Today marks the start of Challenge Poverty week, which is organised by the Poverty Alliance, a network of Scottish organisations and individuals working together to end poverty.
The aim of the week is to highlight the reality of poverty, showcase solutions and increase public support for action to solve poverty.
With this in mind, I wanted to use this month’s blog to talk about what we are doing at Glasgow City Region.
Poverty, and in particular child poverty, is a complex problem and there are a range of different measures we can use to understand and quantify it. Key metrics we use at Glasgow City Region include the percentage of Households in Fuel Poverty (61.1%) and the Child Poverty Rate after Housing Costs (22.7%).
The first thing to say is that tackling poverty is a key policy priority for us, particularly in light of the cost of living crisis which is adding further and greater pressure, and putting more people and families into poverty. It needs to be the focus of everything we do.
At the September Regional Economic Partnership meeting, which includes the eight local Chief Executives, representatives from the UK and Scottish Governments and key government agencies, a presentation on tackling child poverty was followed by a discussion on what additional collective action we can take across the Region.
Economic factors are the biggest determinants of population health and inequality. Work we are doing at a Regional level has the potential to impact on the first two of the three main determinants of poverty which are income from employment, costs of living and income from social security.
We know from our experience with the City Deal that with deliberate action in place, we can have a positive impact on tackling inequality. But it requires a concerted effort. For example, policies introduced through the Region’s Sustainable Procurement Strategy commit suppliers delivering City Deal contracts to delivering a range of community benefits relevant to their contract. So far more than 270 residents have benefitted from employment, skills and training opportunities. Of these over 170 residents from targeted priority groups have secured new entrant, graduate or apprenticeship opportunities.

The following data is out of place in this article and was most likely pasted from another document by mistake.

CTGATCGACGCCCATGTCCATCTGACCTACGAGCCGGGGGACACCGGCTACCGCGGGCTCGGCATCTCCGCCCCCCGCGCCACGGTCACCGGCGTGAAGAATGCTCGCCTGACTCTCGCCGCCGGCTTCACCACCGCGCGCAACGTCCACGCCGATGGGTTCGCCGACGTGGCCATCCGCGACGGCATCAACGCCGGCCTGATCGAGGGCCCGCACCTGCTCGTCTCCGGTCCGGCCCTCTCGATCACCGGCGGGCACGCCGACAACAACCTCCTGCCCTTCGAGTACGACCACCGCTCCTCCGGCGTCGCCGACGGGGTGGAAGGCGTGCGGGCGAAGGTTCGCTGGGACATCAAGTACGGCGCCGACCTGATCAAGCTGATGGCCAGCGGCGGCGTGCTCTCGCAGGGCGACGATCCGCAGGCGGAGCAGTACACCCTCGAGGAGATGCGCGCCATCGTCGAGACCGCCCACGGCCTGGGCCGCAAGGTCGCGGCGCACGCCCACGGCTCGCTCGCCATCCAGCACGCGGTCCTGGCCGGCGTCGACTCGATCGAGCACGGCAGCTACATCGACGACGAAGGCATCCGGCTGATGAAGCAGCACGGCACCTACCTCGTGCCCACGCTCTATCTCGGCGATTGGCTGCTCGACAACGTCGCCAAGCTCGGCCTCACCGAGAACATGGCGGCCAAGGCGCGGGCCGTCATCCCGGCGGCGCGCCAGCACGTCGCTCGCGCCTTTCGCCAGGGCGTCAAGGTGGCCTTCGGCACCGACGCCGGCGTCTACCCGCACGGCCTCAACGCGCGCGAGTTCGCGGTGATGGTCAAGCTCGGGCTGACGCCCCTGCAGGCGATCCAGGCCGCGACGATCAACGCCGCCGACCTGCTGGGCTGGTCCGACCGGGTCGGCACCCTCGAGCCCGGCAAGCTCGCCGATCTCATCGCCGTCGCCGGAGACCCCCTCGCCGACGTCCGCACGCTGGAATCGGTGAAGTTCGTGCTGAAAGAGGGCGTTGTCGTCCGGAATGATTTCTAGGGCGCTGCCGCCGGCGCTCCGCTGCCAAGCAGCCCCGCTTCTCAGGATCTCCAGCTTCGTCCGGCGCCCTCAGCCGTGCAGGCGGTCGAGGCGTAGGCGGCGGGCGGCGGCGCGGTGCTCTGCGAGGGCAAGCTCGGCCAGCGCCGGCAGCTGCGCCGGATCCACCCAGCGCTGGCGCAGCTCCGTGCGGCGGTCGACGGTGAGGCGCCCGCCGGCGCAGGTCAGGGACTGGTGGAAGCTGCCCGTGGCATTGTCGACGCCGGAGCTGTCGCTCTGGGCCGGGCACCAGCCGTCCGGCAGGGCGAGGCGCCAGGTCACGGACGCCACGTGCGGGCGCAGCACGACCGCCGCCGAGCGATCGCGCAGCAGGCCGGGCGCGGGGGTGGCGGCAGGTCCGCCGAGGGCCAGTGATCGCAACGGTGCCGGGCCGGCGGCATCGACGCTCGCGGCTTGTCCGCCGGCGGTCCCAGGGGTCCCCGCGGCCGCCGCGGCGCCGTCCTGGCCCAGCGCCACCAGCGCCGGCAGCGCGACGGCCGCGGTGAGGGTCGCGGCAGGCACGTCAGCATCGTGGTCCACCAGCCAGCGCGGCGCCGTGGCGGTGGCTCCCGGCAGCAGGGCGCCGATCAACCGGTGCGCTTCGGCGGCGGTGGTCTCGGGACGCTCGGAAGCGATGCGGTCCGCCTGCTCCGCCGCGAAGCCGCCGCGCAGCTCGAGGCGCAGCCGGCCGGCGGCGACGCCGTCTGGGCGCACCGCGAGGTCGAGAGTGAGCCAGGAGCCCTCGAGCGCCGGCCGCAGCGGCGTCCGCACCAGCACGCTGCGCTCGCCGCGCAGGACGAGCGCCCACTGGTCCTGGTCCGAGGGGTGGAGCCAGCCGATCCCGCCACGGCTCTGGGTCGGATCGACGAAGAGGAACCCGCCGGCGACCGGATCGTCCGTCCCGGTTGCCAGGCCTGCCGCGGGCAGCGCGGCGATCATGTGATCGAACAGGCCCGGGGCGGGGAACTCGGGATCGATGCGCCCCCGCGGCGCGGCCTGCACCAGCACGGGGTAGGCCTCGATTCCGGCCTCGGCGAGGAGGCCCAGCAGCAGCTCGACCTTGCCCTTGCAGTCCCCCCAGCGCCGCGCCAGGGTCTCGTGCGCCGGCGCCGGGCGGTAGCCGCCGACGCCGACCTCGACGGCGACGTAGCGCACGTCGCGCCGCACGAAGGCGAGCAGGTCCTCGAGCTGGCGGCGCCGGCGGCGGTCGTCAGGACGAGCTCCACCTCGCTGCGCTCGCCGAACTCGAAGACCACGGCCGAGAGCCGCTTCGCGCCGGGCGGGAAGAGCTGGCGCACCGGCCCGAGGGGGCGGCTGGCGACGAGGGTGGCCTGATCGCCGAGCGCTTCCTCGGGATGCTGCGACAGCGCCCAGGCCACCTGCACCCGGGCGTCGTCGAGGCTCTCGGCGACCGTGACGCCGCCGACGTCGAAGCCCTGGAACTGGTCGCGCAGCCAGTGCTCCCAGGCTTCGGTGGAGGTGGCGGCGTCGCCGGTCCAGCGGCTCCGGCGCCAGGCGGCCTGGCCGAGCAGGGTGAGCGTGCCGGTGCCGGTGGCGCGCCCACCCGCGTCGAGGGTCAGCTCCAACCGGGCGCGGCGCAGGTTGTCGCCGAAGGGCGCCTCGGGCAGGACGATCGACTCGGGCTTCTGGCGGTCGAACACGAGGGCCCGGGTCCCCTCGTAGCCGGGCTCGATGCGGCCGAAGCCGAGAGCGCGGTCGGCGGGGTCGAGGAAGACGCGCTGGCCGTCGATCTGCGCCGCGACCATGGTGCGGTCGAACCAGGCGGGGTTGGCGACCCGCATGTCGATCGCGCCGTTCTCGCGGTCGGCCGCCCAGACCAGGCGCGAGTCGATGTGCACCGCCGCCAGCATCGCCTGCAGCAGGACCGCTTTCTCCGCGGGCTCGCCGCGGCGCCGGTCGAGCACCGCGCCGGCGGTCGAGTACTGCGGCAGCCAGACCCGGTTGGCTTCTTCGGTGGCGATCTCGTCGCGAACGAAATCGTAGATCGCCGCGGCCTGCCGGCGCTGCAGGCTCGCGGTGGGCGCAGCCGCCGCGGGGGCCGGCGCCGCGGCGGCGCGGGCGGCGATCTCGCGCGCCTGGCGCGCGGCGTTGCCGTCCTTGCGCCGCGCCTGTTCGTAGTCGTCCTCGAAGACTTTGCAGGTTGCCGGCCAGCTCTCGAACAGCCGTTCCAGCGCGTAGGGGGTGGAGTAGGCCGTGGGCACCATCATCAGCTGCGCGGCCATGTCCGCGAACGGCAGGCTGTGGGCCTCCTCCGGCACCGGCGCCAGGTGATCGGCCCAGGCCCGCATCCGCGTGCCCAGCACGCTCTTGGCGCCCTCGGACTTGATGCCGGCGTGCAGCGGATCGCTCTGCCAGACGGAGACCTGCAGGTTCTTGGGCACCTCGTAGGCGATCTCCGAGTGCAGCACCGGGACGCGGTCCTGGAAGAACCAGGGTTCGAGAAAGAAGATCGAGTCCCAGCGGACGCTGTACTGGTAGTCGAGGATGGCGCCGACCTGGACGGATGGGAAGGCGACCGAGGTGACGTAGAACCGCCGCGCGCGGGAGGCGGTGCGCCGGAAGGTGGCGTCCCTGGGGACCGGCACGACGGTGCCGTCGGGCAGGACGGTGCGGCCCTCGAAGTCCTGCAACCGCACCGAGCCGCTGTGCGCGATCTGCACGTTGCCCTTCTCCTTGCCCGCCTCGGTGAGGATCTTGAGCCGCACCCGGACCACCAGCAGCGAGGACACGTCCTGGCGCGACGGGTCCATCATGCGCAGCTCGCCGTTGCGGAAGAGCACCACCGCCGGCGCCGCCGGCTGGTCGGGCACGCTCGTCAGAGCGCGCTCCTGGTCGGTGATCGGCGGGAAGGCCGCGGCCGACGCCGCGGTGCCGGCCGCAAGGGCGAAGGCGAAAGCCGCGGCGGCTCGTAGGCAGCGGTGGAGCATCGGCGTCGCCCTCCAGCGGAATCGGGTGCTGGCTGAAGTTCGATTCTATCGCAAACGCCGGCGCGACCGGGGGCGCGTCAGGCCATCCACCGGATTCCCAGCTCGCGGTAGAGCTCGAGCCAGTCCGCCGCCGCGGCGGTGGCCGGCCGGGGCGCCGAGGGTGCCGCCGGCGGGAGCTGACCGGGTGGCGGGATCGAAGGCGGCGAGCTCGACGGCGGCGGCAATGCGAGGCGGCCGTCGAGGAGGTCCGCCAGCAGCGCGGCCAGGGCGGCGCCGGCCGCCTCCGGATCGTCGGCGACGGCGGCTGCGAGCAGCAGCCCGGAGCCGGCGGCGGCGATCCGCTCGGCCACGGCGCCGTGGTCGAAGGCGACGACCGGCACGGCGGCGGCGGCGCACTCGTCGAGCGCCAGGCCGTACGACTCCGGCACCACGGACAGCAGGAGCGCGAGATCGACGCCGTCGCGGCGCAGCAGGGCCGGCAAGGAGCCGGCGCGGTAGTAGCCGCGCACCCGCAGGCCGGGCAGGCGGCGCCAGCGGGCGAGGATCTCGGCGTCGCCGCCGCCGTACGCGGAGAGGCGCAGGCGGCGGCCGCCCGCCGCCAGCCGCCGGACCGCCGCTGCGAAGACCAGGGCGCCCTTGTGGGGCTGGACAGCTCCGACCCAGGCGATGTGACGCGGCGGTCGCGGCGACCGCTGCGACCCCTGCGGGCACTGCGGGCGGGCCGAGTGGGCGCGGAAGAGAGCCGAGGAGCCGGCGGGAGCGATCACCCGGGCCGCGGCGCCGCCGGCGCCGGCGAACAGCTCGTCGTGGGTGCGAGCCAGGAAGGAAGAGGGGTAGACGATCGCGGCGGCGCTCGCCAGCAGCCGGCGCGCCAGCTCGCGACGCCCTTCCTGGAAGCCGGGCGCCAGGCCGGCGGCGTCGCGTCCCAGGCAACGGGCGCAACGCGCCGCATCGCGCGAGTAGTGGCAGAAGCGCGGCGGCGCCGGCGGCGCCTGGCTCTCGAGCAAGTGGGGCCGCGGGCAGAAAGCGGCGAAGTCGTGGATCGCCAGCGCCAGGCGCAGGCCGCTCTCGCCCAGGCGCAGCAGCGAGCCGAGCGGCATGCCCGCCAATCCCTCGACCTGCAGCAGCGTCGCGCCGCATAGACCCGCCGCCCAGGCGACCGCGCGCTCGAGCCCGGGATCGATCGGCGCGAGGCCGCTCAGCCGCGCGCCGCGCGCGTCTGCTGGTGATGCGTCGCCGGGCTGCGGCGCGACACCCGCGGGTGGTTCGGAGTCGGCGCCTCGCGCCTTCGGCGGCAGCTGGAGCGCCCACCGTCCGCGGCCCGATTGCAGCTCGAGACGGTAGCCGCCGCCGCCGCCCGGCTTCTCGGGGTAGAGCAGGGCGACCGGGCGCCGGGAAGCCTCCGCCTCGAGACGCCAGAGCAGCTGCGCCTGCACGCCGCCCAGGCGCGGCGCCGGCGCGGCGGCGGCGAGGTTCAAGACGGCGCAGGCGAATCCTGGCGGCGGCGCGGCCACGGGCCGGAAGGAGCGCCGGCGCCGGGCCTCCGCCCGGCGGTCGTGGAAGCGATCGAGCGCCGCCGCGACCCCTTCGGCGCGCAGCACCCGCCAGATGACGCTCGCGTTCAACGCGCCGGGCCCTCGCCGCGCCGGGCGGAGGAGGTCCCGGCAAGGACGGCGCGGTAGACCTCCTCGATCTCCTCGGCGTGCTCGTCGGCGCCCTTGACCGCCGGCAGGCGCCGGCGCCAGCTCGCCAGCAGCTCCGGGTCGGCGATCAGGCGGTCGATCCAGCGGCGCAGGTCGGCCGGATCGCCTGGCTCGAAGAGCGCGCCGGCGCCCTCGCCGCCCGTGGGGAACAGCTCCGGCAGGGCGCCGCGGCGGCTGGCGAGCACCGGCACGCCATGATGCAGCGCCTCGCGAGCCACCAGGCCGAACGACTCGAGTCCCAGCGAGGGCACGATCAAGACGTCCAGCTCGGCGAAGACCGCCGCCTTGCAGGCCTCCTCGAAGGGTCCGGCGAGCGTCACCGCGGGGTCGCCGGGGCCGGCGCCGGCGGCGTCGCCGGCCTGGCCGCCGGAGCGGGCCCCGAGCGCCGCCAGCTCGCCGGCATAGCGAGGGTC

We are looking afresh at the 12 programmes from our Regional Economic Strategy through a child poverty lens and will assess the likely health and wellbeing impacts to identify specific elements that can be built into these programmes. For example, for targeted groups or localities introducing support around transport to employment or childcare or focusing on skills and training.
With existing pressure on public sector finances and resource, our response needs to be evidence driven to allow us to target our efforts to maximise impacts. There are challenges around accessing data on child poverty, and work is underway to address this to build a clearer picture at local levels. We are using our data scientists to harness the power of Big Data, building on an innovative Glasgow City Council programme which takes a new approach to use data to understand where needs are greatest. Up to date and accurate intelligence will allow our member authorities to tailor responses to support residents in the most efficient and effective way possible.
Unsurprisingly the issue of poverty is being exacerbated by the cost of living crisis. The Region’s Intelligence Hub recently produced a detailed briefing on the cost of living crisis and its impact on the Region and individual local areas. You can download the briefing here.
The picture for Glasgow City Region is concerning.